delivered the opinion of the court:'
Defendant appeals from his conviction by a jmy of the offense of burglary and from a sentence imposed of two to six years’ imprisonment. We affirm.
Defendant argues two grounds for reversal, one, an instruction issue, the second a question of reasonable doubt.
Defendant urges that it was error for the trial court to refuse to give the final paragraph of IPI Criminal 3.02, which states:
“You should not find the defendant guilty unless the facts and circumstánces proved exclude every reasonable theory of innocence.”
The trial court’s reason for the refusal was that the evidence was not entirely circumstantial. The alleged error was not mentioned in defendant’s written post-trial motion. In such a case the objection is to be considered waived. (People v. Lipscomb, 28 Ill.App.3d 240, 328 N.E.2d *79037.) Defendant argues that the alleged error was preserved by this statement in his post-trial motion:
“11. That the defendant, by counsel, presents this motion in order to comply with the provisions of the statute providing for the same and to give the court the opportunity to correct errors. In presenting this motion, the defendant also seeks relief, as though he had presented a general oral motion for post-trial relief, and as he is not in possession of a transcript of the trial proceedings and is unable to specify error that occurred, he hereby presents any and all errors, and requests relief from this court, or if denied, then from the courts on review.”
If such a request truly did preserve all errors, the rationale behind post-trial motions would be destroyed. In addition, this alleged error was certainly known to trial counsel without a transcript since he objected at the instruction conference and tendered his own instruction which was marked refused by the trial court.
Defendant also argues that he was not proven guilty beyond a reasonable doubt. This argument is clearly without merit.
Defendant was positively identified by an eyewitness. The eyewitness testified that he observed defendant and another, at 6 o’clock in the morning, at the Craft Texaco lot. He heard glass breaking and observed one of the persons duck inside the station. The other individual, positively identified as defendant, he observed walking around the area and watching closely. At one point defendant hollered into the station for the other to hurry up.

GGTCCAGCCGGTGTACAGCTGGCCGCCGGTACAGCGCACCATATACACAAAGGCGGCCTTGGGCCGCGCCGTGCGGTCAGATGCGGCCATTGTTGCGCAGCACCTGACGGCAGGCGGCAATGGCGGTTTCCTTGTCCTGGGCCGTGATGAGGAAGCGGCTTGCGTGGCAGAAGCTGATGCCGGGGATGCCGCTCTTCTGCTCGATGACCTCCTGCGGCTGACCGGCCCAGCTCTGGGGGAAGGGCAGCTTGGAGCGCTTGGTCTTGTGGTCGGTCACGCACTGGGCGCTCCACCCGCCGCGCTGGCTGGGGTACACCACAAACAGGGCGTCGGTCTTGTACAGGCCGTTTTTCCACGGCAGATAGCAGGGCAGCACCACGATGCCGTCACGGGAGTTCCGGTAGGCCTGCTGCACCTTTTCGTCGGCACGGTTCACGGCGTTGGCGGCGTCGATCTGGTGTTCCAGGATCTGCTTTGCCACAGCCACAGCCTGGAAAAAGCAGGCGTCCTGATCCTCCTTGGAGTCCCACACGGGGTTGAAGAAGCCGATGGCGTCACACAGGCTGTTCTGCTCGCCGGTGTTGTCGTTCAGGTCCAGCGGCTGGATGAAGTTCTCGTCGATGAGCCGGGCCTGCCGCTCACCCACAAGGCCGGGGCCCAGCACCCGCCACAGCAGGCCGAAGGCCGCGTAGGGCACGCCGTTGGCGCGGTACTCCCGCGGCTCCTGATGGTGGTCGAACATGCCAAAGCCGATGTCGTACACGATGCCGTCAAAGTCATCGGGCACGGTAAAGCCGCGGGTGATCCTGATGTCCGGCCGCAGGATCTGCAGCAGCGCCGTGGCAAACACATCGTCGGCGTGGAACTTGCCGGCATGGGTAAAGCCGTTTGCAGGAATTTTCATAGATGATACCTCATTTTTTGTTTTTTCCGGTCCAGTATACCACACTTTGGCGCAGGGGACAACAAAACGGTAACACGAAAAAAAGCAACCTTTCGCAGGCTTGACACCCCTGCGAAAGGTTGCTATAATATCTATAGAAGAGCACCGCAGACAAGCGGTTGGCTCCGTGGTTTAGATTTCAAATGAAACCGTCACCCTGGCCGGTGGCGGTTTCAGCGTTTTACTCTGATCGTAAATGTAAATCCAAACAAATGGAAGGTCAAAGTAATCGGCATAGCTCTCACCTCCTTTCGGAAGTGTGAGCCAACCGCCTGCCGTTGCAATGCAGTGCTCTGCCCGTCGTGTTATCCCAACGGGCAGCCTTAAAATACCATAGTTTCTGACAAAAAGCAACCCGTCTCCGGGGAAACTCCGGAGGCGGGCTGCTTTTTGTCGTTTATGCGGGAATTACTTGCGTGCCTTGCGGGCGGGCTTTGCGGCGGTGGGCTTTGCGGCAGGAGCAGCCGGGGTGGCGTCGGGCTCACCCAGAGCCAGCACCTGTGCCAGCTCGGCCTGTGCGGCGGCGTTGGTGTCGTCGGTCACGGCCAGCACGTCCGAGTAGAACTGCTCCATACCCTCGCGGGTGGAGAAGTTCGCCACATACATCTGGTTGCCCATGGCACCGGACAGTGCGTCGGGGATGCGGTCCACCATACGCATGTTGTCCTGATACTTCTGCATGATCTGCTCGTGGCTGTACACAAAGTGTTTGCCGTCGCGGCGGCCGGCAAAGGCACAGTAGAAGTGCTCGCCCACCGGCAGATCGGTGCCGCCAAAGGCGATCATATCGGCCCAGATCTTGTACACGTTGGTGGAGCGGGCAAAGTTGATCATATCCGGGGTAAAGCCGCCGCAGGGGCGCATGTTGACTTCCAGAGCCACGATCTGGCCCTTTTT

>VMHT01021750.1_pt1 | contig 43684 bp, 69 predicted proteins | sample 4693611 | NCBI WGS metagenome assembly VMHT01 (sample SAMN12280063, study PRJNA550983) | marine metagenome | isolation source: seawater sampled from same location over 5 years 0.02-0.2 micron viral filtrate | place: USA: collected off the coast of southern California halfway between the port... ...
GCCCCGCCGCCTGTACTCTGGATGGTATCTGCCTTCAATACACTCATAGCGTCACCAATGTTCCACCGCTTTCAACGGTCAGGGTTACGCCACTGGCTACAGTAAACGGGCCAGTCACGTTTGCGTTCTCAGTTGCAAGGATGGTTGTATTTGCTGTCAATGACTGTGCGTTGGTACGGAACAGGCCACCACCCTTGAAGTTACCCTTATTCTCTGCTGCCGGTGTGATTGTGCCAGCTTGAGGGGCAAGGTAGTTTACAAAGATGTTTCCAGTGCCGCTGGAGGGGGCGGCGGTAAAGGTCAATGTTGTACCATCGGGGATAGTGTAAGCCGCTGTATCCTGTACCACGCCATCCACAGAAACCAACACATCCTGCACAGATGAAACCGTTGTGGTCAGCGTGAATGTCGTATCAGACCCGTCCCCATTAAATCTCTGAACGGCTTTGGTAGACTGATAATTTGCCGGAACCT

Tire eyewitness, stationed in a phone booth 50 to 75 feet away, testified he observed defendant for 15 minutes, from all angles. The witness also testified extensively as to the lighting conditions.
The identification is attacked on the basis of some discrepancies between the witness’s description to the police and defendant’s actual description. The majority of the description was highly accurate. However, the witness did not notice a thin goatee. It is well established that such a minor discrepancy does not render an identification vague or uncertain. People v. Catlett, 48 Ill.2d 56, 268 N.E.2d 378.
Other discrepancies were that the eyewitness described defendant’s coat as dark brown, whereas another witness said it was light brown and that the glasses were described as dark-rimmed rather than wire-rimmed. These are factors for the jury to consider when deciding what weight to give to the identification but fall far short of raising a question of reasonable doubt. (See People v. Martin, 95 Ill.App.2d 457, 238 N.E2d 205.
Defendant also alleges that the lighting conditions were inadequate *791to make an identification. Clearly the weight to be attached to the identification is a question for the jury. The conditions were not so inadequate as to present the question of reasonable doubt. See People v. Cullotta, 32 Ill.2d 502, 207 N.E.2d 444.
The evidence, if believed by the jury, was more than sufficient to prove defendant was not merely a bystander but an aider and abettor. The eyewitness testified he saw defendant standing with another when the other entered the closed gas station. Defendant spent the next 15 minutes walking around the perimeter and watching. He yelled encouragement to the person inside. Together with that person he fled when the police arrived. This evidence is not so improbable as to raise a reasonable doubt of guilt. People v. Mills, 40 Ill.2d 4, 237 N.E.2d 697.
GREEN and CRAVEN, JJ., concur.